Interview

What were some of the things that interested you as a child?

I was interested in nature. I liked to be outdoors. I grew up in Colorado. I was really interested in animals. I liked to go outside and find animals such as insects, caterpillars, frogs, and things. I also had a lot of pets. I also participated in a lot of sports.

How did you become interested in science?
Before I was interested in science, I was very curious about nature. Up through high school, I wasn’t interested in science as a formal way of studying nature. Only after I entered undergraduate school did I start questioning things in various fields of science.I got interested in science as a way of understanding nature.

How did you actually decide that you wanted to become a scientist?

At the end of undergraduate school, I realized that I was interested enough in science that I wanted to make some sort of career or job out of it. I realized that the kind of research I was interested in required graduate work. So I went off to graduate school to try and get more training.

What was the type of research you were interested in?

As an undergraduate, I was interested in ecology. I went to Pomona College, which is a small college in California. The kind of ecology I was studying was desert plant ecology. I got interested in oceanography when I went out to sea on a cruise. I realized that there were a lot of parallels between the desert and the deep sea. I got intrigued by oceanography because there were lots and lots of unknowns.

How did you end up working at Woods Hole?

Towards the end of my graduate studies, which were long and convoluted (I won’t bore you with the details, but I went through probably a record number of different thesis projects) but when I finally finished the thesis project that worked out, I started looking for a postdoc and looking for the kind people who were doing the research I wanted to do. A lot of those people were here at Woods Hole. I contacted them and talked about getting a postdoc. I got funding together for a postdoc and ended up out here in the Ocean Engineering Department where I tried to learn about fluid dynamics.

Then a job opening came in the biology department, which was what my PhD was in. I applied for that job and moved across the bridge into the biology department.

What continues to inspire you about your job?

I think what inspires me is just figuring things out. Just going out there and trying to understand what's going on. And coming in everyday and thinking, "Hmm, nobody's answered that question. I guess I better work on it." Just going out and trying to figure it out, and having enough self-confidence to say, "I really think it is this. Oops, my bad. It wasn't that. Maybe it's this."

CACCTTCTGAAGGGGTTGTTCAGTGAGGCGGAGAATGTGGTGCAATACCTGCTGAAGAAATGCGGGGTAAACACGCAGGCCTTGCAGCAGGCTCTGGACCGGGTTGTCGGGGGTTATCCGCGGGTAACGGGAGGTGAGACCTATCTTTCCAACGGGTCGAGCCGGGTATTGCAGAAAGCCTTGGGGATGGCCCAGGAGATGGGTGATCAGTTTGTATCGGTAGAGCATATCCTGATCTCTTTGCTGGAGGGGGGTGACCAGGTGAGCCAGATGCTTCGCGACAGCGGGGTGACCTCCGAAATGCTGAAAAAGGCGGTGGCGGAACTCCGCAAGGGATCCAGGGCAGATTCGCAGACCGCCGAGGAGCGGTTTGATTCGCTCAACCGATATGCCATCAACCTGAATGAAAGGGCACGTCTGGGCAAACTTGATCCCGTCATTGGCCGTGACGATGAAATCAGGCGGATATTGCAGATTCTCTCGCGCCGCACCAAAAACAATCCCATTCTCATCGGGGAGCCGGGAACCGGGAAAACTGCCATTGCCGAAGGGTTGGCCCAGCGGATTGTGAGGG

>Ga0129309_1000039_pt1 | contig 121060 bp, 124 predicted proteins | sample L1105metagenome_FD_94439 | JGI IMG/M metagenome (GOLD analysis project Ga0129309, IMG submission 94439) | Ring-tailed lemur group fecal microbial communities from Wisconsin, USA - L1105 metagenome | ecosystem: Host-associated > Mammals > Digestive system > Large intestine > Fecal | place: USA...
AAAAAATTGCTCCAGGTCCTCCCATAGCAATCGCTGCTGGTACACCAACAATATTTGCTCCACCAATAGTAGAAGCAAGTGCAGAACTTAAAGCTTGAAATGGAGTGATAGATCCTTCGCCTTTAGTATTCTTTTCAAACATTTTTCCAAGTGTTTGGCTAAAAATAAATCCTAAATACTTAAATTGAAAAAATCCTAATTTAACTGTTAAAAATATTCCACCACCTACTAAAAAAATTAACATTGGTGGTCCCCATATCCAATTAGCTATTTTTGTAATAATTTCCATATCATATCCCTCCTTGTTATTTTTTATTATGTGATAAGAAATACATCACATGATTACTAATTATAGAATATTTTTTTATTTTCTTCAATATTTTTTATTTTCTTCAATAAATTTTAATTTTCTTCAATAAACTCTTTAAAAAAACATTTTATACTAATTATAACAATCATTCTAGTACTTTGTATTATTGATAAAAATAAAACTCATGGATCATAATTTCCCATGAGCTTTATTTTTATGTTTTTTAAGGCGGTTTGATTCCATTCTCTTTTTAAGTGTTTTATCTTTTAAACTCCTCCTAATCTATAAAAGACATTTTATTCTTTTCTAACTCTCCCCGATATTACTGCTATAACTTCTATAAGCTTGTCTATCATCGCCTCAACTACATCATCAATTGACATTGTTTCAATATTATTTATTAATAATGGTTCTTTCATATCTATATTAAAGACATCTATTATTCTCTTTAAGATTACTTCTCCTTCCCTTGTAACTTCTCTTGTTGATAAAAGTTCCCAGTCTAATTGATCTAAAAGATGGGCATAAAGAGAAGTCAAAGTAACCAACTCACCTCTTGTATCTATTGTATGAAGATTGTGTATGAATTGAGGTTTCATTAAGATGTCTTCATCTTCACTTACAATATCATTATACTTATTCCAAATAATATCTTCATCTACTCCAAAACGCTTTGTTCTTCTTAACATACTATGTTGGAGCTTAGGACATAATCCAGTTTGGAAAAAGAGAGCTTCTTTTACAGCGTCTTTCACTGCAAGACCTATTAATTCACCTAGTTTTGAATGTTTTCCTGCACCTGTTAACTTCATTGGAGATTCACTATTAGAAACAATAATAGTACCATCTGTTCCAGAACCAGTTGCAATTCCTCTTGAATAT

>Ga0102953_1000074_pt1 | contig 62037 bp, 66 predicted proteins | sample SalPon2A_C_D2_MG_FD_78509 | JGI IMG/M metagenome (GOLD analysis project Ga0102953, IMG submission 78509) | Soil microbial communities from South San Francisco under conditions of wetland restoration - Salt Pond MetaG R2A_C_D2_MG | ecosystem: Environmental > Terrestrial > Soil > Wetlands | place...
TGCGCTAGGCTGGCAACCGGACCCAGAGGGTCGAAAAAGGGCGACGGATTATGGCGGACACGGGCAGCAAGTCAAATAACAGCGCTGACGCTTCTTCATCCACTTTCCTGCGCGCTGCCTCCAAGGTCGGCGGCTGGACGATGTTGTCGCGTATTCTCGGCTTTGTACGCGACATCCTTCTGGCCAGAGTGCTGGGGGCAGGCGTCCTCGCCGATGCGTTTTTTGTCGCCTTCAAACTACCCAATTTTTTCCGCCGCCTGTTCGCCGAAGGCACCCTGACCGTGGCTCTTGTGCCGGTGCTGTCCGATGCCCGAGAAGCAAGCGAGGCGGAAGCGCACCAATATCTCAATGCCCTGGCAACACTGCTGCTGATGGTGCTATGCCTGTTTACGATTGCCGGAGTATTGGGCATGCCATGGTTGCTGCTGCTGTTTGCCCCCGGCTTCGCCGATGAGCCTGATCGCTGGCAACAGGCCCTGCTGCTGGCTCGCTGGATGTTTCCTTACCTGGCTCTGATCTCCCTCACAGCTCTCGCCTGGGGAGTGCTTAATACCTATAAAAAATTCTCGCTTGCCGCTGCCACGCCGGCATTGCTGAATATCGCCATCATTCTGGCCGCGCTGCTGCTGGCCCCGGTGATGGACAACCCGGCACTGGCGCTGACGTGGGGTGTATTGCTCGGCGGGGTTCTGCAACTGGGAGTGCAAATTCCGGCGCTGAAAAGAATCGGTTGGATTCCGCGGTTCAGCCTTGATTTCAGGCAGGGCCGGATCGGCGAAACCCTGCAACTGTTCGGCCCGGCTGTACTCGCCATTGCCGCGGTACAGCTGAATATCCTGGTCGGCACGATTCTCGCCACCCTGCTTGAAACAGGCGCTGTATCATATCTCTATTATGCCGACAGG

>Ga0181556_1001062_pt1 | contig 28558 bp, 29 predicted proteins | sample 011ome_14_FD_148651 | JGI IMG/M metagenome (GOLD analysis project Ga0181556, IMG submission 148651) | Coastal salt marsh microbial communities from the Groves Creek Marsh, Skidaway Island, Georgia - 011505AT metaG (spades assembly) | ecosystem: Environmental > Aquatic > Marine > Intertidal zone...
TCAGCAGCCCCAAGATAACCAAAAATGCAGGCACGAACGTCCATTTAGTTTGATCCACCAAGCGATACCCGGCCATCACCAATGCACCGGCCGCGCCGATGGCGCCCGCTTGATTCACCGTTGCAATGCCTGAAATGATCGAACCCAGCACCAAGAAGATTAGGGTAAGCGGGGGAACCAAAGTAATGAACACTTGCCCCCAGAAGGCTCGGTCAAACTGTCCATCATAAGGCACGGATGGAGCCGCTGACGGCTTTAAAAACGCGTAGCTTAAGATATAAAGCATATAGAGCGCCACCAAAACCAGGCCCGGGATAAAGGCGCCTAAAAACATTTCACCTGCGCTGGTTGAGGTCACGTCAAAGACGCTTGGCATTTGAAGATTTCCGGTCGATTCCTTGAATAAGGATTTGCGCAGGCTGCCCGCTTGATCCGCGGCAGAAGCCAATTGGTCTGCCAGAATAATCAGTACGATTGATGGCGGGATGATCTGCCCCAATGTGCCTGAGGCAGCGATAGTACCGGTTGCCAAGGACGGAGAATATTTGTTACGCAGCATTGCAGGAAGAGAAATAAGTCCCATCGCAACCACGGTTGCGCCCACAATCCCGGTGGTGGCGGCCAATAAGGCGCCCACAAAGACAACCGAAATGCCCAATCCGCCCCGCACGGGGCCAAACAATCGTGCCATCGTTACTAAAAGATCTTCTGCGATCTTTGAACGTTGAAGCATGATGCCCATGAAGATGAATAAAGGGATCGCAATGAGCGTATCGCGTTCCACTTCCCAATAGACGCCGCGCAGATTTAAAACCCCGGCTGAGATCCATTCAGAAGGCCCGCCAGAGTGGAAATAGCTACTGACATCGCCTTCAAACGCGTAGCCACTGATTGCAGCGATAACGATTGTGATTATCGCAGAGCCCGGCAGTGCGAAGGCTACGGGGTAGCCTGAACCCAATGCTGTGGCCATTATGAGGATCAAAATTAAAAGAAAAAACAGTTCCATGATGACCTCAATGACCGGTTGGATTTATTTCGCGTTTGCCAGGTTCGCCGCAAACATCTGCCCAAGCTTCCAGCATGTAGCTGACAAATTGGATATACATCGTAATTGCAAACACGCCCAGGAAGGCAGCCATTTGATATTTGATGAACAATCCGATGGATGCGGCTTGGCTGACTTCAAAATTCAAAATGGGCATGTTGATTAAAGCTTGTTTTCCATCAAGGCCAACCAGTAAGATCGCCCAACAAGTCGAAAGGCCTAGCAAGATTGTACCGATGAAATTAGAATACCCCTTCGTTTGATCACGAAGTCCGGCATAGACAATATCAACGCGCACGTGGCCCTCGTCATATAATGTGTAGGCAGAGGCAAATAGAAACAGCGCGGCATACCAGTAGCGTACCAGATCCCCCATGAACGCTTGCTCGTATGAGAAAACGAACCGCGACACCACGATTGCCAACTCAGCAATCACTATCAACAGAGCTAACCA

And you know what I really love is interacting with graduate students, undergraduates, and high school students. I love having them in my lab and asking all sorts of questions about everything. They ask you just the oddest questions that I should know the answer to, but I don't. I can't even begin to tell you about the questions that they ask that really make me think about what I do. It brings me back. What am I doing? What is important? I just love it.

As a woman, have you faced any challenges in pursuing your career? ?

As a woman, I can’t think of any specific major things that have come up in my career. There are many times when I feel like I don’t quite have the right type of personality for science. It seems as if science needs really aggressive, assertive people, and that’s not who I am. I guess I have found that I can compensate for that by being very stubborn.

What continues to inspire you?

One of the things that continues to inspire me about my career is the opportunity to discover things, and that is not just discovering things at the bottom of the ocean. It’s also the chance to discover how organisms work and interact in the interesting ecosystems in the ocean.

What types of things do you like doing in your spare time?

I don’t have any spare time! I have found that I have to make a conscious effort to make spare time. When I do that, I like to spend it with my kids. I also like to spend it out in nature. That’s one holdover from when I was a kid. I like to go sea kayaking and skiing, and I particularly like doing those things with my family.

Any advice for people who are thinking of pursuing a career in oceanography?

The only advice I would give anyone is to make sure you stay curious about whatever it is you think you are going to do. I think curiousity drives a lot of intellectual advancement. As far as classwork, if you are interested in oceanography, you really need a lot of basic science.

Lauren Mullineaux

  • Senior Scientist, Department of Biology
  • Woods Hole Oceanographic Institution

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